Thanks to all who attended the USC Law & Global Health collaboration event on October 11, 2016. See below for a summary of the day’s proceedings.
Doe Mayer welcomed all in attendance and introduced Sofia Gruskin, Professor in the Keck School of Medicine and Gould School of Law, and Director of the Program on Global Health and Human Rights. This event continued the USC Law and Global Health Collaboration’s 2016-2017 topical focus on transgender rights and health. Professor Gruskin used the law and global health mix to help start a discussion about the critical role that the International Classification of Diseases (ICD) plays in the health, rights, and lives of trans populations.
The ICD is relevant to every country in the world. It is the global standard diagnostic tool for epidemiology, health management, and clinical diagnoses. It plays a critical role in medical records, public health surveillance, access to services, and ultimately allocation of resources in numerous ways. It was last updated in 1990, and the next iteration is slated for review and endorsement at the World Health Assembly in 2018, making the discussion is timely. As a technical document whose contents are nonetheless voted on by countries, politics are central and important to its development.
The ICD currently conceptualizes trans phenomena (1) as transsexualism located within the mental and behavioral disorders chapter, (2) using binary, oppositional language of the opposite sex and treating gender as static male or static female.
ICD classifications are intended to be used by healthcare providers, but also engage complex legal and regulatory issues. In Russia, for example, the trans diagnosis under the current ICD can restrict driving, as a result of a 2014 legal decree that limits driving for those diagnosed with “mental and behavioral disorders” as defined in the ICD. The ways in which the ICD definition is used by lawmakers within countries poses important challenges, as it can be used ultimately to violate or promote the human rights of transgender populations.
Of relevance here, globally, trans women are 49 times more likely to be living with HIV than adult males or females who are not trans. Additionally, there have been more than 2000 reported killings of trans and gender diverse people between 1 January 2008 and 30 April 2016, and this is likely the tip of the iceberg, as these are only killings that have been correctly reported as motivated because this person was trans. Thus, data limitations, related to and affecting ICD processes, have huge implications.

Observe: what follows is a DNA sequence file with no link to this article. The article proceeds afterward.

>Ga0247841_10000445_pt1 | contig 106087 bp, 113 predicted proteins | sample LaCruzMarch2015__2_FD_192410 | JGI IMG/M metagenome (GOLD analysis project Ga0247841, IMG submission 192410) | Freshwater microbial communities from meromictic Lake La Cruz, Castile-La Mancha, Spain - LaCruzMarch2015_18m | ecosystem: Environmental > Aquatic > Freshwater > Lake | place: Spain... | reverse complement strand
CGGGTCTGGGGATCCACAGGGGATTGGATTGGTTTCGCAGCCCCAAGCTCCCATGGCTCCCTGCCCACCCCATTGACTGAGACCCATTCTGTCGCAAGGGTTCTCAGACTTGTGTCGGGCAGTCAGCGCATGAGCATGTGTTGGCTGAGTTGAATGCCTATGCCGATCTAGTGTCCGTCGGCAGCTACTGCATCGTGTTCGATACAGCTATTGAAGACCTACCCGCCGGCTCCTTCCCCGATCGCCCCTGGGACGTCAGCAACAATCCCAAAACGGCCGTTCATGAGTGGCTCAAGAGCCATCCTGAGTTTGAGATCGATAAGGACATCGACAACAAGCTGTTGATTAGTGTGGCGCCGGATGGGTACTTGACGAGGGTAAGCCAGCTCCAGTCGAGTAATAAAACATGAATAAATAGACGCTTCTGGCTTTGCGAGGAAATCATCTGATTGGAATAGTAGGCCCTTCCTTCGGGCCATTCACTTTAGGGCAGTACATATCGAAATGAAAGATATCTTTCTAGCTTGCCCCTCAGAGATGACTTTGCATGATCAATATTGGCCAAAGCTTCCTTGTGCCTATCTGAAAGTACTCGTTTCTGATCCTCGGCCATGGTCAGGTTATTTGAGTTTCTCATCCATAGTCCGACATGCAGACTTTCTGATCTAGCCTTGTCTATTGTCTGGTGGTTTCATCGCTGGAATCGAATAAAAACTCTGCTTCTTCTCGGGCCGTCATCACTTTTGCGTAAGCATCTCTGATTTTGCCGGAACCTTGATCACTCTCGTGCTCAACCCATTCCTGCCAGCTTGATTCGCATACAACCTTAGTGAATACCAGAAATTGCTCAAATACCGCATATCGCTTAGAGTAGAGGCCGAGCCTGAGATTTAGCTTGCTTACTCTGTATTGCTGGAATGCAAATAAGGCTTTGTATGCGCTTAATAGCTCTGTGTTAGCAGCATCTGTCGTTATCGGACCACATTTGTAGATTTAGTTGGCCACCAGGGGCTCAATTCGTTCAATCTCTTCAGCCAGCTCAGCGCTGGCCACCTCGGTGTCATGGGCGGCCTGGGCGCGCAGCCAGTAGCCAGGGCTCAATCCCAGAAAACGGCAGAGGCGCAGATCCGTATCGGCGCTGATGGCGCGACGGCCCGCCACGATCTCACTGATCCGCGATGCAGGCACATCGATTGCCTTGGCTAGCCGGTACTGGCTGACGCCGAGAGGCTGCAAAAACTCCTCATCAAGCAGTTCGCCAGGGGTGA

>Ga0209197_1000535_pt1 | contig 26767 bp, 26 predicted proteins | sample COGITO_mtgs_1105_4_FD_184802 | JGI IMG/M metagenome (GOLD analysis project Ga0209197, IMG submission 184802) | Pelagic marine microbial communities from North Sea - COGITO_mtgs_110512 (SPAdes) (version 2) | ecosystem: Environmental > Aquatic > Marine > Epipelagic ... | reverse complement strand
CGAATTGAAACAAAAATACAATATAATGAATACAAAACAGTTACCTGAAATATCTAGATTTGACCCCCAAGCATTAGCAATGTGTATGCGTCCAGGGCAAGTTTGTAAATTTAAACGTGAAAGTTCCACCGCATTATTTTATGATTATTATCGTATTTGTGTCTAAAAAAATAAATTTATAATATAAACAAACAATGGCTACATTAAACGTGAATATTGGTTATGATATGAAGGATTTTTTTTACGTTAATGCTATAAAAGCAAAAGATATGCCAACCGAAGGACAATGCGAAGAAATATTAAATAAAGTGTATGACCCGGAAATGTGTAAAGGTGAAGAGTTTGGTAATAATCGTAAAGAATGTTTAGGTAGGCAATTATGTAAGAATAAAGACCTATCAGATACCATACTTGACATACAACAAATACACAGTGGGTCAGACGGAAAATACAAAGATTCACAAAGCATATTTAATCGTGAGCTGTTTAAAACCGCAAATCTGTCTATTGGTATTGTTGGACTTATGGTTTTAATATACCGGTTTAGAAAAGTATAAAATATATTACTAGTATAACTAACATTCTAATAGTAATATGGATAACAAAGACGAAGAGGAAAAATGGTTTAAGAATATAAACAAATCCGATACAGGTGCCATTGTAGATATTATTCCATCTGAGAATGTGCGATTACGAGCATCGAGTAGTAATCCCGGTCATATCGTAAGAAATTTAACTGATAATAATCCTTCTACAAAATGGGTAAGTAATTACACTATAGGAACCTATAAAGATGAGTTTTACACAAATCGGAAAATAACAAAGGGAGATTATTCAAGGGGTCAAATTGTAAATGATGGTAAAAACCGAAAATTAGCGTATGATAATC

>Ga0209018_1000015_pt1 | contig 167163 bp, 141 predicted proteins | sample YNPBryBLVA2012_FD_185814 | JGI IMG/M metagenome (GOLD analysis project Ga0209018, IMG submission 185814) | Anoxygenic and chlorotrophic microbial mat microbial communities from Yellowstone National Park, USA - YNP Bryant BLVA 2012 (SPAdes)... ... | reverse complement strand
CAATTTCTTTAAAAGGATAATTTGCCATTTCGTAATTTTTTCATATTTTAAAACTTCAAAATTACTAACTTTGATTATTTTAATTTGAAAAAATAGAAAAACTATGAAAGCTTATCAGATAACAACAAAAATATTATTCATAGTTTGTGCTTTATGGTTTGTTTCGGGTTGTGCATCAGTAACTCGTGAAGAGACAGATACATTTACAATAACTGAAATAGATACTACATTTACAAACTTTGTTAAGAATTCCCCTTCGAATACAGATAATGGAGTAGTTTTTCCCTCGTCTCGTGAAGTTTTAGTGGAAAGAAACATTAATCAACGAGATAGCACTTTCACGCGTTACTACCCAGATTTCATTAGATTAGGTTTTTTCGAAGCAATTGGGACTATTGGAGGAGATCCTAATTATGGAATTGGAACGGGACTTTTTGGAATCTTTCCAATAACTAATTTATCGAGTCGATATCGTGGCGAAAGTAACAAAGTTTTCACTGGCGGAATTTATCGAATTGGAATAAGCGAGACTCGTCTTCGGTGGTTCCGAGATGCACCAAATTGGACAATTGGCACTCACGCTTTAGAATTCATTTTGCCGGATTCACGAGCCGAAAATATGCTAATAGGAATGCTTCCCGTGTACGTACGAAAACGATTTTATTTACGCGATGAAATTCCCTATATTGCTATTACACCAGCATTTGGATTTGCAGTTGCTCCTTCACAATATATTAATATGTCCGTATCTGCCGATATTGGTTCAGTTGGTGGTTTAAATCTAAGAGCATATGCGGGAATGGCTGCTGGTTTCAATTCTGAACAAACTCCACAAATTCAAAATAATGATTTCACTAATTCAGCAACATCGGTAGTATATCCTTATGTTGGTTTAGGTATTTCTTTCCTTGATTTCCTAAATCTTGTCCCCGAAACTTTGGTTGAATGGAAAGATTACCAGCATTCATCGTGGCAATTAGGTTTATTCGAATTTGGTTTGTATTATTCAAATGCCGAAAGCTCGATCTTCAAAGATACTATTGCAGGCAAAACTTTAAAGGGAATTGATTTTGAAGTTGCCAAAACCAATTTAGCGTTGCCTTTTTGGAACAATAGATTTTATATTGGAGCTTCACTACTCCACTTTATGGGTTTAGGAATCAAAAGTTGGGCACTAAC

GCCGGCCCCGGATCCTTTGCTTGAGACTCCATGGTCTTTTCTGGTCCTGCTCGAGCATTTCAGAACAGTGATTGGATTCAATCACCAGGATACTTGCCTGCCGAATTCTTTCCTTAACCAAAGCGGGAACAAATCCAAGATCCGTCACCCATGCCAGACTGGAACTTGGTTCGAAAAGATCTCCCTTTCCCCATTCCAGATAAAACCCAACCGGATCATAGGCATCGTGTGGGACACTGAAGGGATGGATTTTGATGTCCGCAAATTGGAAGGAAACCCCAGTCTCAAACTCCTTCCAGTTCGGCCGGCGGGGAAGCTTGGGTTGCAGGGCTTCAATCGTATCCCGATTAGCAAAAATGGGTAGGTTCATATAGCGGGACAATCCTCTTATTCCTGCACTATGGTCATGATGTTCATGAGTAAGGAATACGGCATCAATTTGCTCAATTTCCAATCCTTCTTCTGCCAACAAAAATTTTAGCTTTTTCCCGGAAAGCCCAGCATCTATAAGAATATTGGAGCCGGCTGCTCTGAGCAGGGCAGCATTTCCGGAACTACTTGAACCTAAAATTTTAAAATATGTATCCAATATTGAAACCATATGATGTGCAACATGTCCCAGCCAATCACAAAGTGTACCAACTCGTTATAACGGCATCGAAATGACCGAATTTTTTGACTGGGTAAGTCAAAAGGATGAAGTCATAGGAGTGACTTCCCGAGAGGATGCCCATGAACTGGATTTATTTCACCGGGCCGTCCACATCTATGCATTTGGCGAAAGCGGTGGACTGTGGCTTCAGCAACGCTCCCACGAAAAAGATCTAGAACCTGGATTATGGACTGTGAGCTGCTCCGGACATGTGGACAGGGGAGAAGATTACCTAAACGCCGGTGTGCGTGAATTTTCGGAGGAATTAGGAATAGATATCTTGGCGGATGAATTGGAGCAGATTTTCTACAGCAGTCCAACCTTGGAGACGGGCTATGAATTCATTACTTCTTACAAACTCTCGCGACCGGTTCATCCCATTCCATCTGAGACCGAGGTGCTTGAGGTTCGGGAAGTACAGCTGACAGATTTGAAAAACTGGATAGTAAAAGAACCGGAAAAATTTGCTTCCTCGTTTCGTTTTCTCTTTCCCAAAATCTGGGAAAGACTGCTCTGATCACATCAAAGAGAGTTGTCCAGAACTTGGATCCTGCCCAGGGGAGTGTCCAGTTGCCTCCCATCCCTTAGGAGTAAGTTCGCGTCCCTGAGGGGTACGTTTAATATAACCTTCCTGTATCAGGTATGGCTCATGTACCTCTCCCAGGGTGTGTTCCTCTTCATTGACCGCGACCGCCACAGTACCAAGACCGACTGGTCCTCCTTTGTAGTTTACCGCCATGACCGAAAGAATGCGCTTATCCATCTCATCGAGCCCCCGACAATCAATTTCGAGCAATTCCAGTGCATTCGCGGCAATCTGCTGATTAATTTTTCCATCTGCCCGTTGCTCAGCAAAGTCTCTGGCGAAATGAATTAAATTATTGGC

Health concerns relevant to the ICD discussion are many and include stigma, as well as treating trans populations as if they are invisible. All of this leads to a lack of supportive health services as well as limited systematically collected evidence on health and rights concerns for this population—including political data, financial data, safety data, and health data. Without adequate data, resource allocation and health service availability suffers.
Given this background, Professor Gruskin posed two questions: (1) Should transgender phenomena be included in the ICD-11 or better to be removed entirely? (2) What does this mean for law and global health? On the first question, trans advocacy groups and health practitioners have come to an overwhelming consensus that yes, trans phenomena needs to be in the ICD. Reasons include identifying vulnerable/at risk populations; defining the obligations of WHO Member States to provide free or subsidized health care including silicone and hormones; facilitating access to appropriate health care services; ensuring the ICD can act as a basis for guidelines for care and standards of practice. This means a non-pathologizing reclassification that facilitates appropriate access to non-coerced health care (hormones, silicone etc.); is scientifically defensible and grounded in evidence; broadly defined; helps to protect human rights; and will be acceptable to transgender people, health care professionals, researchers, and Member States.
The group then discussed potential definitions currently under consideration, and addressed the second question, including a discussion of the importance of assessing legal and policy environments as they relate to trans people’s health and well-being. Language was a key focus of the discussion, including the importance of terminology, and the group explored stimulating questions as to languages in which there are binary, gendered nouns and pronouns (e.g. Spanish) and the impact this may have for trans populations. The group also explored the implications of a medical code vs. a rights-based definition; the ICD is the former, but clearly has implications that affect rights. Finally, the group touched on the issue of ICD classification and its impact on trans refugees and asylum-seekers, which was an excellent preview for the event next month.
Many thanks to Doe Mayer and Sofia Gruskin leading such an insightful event, and our gratitude as well to the full room of people who make up the Law and Global Health Collaboration. The next event will be held on 22 November in Room 130 at the Law School, from 12:00-1:00pm, and is entitled Legal and Other Barriers to Protection for Transgender Asylum-Seekers in the United States. Please join us at our next event!